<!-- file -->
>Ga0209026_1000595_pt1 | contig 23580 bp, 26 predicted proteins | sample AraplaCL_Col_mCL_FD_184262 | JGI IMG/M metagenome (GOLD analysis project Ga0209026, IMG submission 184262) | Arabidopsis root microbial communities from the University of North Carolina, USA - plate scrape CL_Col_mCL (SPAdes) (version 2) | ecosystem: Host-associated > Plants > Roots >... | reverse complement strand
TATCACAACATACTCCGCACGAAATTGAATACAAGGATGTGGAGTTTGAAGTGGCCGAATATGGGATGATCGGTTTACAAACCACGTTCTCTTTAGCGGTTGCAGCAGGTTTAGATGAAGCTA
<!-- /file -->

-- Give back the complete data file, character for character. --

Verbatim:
>Ga0209026_1000595_pt1 | contig 23580 bp, 26 predicted proteins | sample AraplaCL_Col_mCL_FD_184262 | JGI IMG/M metagenome (GOLD analysis project Ga0209026, IMG submission 184262) | Arabidopsis root microbial communities from the University of North Carolina, USA - plate scrape CL_Col_mCL (SPAdes) (version 2) | ecosystem: Host-associated > Plants > Roots >... | reverse complement strand
TATCACAACATACTCCGCACGAAATTGAATACAAGGATGTGGAGTTTGAAGTGGCCGAATATGGGATGATCGGTTTACAAACCACGTTCTCTTTAGCGGTTGCAGCAGGTTTAGATGAAGCTA